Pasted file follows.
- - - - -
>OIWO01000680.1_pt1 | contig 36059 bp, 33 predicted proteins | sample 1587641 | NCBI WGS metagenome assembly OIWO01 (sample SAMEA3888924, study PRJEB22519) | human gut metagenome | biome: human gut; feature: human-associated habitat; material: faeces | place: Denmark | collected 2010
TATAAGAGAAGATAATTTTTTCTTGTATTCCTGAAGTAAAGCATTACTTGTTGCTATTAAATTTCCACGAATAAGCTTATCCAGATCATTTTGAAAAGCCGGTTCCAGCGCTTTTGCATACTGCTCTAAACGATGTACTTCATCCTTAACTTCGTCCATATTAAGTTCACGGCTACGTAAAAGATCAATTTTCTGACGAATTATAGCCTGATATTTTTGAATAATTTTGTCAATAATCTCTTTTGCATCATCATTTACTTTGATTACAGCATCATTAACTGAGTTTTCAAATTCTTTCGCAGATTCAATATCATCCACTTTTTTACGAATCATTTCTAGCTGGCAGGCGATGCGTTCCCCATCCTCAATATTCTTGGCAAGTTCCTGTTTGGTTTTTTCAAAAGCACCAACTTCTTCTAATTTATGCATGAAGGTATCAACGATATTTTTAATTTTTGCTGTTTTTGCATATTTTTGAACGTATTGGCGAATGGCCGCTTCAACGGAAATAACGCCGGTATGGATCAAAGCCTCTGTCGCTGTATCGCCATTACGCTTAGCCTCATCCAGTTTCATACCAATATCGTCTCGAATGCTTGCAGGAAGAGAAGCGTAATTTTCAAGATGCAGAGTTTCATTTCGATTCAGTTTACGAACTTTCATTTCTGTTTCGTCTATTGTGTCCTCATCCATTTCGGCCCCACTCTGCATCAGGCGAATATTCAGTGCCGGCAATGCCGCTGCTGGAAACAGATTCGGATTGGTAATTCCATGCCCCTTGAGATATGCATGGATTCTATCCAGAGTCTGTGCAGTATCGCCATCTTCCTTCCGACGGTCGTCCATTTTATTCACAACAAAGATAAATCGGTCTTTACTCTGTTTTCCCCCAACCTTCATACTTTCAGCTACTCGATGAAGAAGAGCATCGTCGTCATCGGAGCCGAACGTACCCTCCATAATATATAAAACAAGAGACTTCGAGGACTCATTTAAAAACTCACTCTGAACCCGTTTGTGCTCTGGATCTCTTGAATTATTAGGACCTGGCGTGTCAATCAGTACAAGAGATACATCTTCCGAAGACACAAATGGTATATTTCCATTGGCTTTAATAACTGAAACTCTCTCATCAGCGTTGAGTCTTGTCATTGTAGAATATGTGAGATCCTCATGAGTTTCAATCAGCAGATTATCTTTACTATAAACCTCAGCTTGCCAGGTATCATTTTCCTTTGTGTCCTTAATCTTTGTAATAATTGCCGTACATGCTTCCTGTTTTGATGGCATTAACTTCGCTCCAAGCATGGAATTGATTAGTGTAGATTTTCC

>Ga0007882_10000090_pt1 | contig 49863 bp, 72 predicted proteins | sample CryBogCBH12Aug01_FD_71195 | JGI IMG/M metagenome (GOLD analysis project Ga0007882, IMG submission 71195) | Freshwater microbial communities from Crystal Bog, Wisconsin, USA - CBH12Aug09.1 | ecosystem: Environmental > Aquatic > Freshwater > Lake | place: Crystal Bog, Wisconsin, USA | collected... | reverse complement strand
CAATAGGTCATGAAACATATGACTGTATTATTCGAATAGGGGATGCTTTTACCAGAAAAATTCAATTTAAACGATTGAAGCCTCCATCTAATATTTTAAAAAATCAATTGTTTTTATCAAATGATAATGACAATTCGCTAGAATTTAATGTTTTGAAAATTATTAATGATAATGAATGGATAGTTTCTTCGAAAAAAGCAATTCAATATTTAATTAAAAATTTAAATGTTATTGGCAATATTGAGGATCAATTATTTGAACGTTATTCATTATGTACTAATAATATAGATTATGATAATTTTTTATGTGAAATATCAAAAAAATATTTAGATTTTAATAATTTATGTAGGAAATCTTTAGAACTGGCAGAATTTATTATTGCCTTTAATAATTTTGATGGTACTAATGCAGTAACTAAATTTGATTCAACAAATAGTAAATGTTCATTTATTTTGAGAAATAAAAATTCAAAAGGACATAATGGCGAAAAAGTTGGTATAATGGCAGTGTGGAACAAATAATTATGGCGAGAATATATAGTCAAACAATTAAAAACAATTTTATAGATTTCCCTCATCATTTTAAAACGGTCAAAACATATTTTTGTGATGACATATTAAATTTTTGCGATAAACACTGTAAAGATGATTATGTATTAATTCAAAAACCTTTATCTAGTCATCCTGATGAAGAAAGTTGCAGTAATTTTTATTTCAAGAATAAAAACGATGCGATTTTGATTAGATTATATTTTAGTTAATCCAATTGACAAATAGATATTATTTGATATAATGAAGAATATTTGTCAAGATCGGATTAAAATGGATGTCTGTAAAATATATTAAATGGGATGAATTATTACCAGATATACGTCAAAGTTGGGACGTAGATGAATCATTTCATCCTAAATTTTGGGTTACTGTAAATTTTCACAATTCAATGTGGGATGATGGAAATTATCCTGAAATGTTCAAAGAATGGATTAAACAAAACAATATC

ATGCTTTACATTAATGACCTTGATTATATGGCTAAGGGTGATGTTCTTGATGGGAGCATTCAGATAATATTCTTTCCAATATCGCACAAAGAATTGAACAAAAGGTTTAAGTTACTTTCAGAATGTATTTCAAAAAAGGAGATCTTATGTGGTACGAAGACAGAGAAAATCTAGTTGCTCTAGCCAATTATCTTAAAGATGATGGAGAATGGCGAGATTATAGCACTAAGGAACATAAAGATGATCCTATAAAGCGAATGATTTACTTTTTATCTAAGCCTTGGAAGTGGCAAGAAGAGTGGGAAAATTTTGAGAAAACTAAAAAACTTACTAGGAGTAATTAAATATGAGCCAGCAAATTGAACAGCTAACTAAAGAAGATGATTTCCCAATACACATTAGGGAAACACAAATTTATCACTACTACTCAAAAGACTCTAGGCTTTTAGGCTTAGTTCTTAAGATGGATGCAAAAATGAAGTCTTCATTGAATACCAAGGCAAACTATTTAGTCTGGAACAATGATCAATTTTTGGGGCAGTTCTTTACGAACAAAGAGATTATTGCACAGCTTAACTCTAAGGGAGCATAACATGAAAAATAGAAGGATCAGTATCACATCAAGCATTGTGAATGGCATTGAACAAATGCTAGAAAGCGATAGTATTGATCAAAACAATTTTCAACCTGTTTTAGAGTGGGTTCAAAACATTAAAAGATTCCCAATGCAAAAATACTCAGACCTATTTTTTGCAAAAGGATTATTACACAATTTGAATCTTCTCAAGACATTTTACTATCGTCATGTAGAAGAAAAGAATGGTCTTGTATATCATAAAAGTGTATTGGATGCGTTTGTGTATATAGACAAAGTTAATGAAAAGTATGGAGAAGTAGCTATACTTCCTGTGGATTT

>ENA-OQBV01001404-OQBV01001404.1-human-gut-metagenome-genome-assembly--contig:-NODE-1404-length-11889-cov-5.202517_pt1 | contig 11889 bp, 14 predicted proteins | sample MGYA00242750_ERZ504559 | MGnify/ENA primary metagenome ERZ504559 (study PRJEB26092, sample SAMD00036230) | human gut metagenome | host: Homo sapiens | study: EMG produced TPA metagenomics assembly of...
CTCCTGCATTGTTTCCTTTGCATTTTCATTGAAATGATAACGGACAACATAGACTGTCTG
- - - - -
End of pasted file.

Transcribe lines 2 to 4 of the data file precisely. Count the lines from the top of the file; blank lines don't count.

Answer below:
TATAAGAGAAGATAATTTTTTCTTGTATTCCTGAAGTAAAGCATTACTTGTTGCTATTAAATTTCCACGAATAAGCTTATCCAGATCATTTTGAAAAGCCGGTTCCAGCGCTTTTGCATACTGCTCTAAACGATGTACTTCATCCTTAACTTCGTCCATATTAAGTTCACGGCTACGTAAAAGATCAATTTTCTGACGAATTATAGCCTGATATTTTTGAATAATTTTGTCAATAATCTCTTTTGCATCATCATTTACTTTGATTACAGCATCATTAACTGAGTTTTCAAATTCTTTCGCAGATTCAATATCATCCACTTTTTTACGAATCATTTCTAGCTGGCAGGCGATGCGTTCCCCATCCTCAATATTCTTGGCAAGTTCCTGTTTGGTTTTTTCAAAAGCACCAACTTCTTCTAATTTATGCATGAAGGTATCAACGATATTTTTAATTTTTGCTGTTTTTGCATATTTTTGAACGTATTGGCGAATGGCCGCTTCAACGGAAATAACGCCGGTATGGATCAAAGCCTCTGTCGCTGTATCGCCATTACGCTTAGCCTCATCCAGTTTCATACCAATATCGTCTCGAATGCTTGCAGGAAGAGAAGCGTAATTTTCAAGATGCAGAGTTTCATTTCGATTCAGTTTACGAACTTTCATTTCTGTTTCGTCTATTGTGTCCTCATCCATTTCGGCCCCACTCTGCATCAGGCGAATATTCAGTGCCGGCAATGCCGCTGCTGGAAACAGATTCGGATTGGTAATTCCATGCCCCTTGAGATATGCATGGATTCTATCCAGAGTCTGTGCAGTATCGCCATCTTCCTTCCGACGGTCGTCCATTTTATTCACAACAAAGATAAATCGGTCTTTACTCTGTTTTCCCCCAACCTTCATACTTTCAGCTACTCGATGAAGAAGAGCATCGTCGTCATCGGAGCCGAACGTACCCTCCATAATATATAAAACAAGAGACTTCGAGGACTCATTTAAAAACTCACTCTGAACCCGTTTGTGCTCTGGATCTCTTGAATTATTAGGACCTGGCGTGTCAATCAGTACAAGAGATACATCTTCCGAAGACACAAATGGTATATTTCCATTGGCTTTAATAACTGAAACTCTCTCATCAGCGTTGAGTCTTGTCATTGTAGAATATGTGAGATCCTCATGAGTTTCAATCAGCAGATTATCTTTACTATAAACCTCAGCTTGCCAGGTATCATTTTCCTTTGTGTCCTTAATCTTTGTAATAATTGCCGTACATGCTTCCTGTTTTGATGGCATTAACTTCGCTCCAAGCATGGAATTGATTAGTGTAGATTTTCC

>Ga0007882_10000090_pt1 | contig 49863 bp, 72 predicted proteins | sample CryBogCBH12Aug01_FD_71195 | JGI IMG/M metagenome (GOLD analysis project Ga0007882, IMG submission 71195) | Freshwater microbial communities from Crystal Bog, Wisconsin, USA - CBH12Aug09.1 | ecosystem: Environmental > Aquatic > Freshwater > Lake | place: Crystal Bog, Wisconsin, USA | collected... | reverse complement strand
CAATAGGTCATGAAACATATGACTGTATTATTCGAATAGGGGATGCTTTTACCAGAAAAATTCAATTTAAACGATTGAAGCCTCCATCTAATATTTTAAAAAATCAATTGTTTTTATCAAATGATAATGACAATTCGCTAGAATTTAATGTTTTGAAAATTATTAATGATAATGAATGGATAGTTTCTTCGAAAAAAGCAATTCAATATTTAATTAAAAATTTAAATGTTATTGGCAATATTGAGGATCAATTATTTGAACGTTATTCATTATGTACTAATAATATAGATTATGATAATTTTTTATGTGAAATATCAAAAAAATATTTAGATTTTAATAATTTATGTAGGAAATCTTTAGAACTGGCAGAATTTATTATTGCCTTTAATAATTTTGATGGTACTAATGCAGTAACTAAATTTGATTCAACAAATAGTAAATGTTCATTTATTTTGAGAAATAAAAATTCAAAAGGACATAATGGCGAAAAAGTTGGTATAATGGCAGTGTGGAACAAATAATTATGGCGAGAATATATAGTCAAACAATTAAAAACAATTTTATAGATTTCCCTCATCATTTTAAAACGGTCAAAACATATTTTTGTGATGACATATTAAATTTTTGCGATAAACACTGTAAAGATGATTATGTATTAATTCAAAAACCTTTATCTAGTCATCCTGATGAAGAAAGTTGCAGTAATTTTTATTTCAAGAATAAAAACGATGCGATTTTGATTAGATTATATTTTAGTTAATCCAATTGACAAATAGATATTATTTGATATAATGAAGAATATTTGTCAAGATCGGATTAAAATGGATGTCTGTAAAATATATTAAATGGGATGAATTATTACCAGATATACGTCAAAGTTGGGACGTAGATGAATCATTTCATCCTAAATTTTGGGTTACTGTAAATTTTCACAATTCAATGTGGGATGATGGAAATTATCCTGAAATGTTCAAAGAATGGATTAAACAAAACAATATC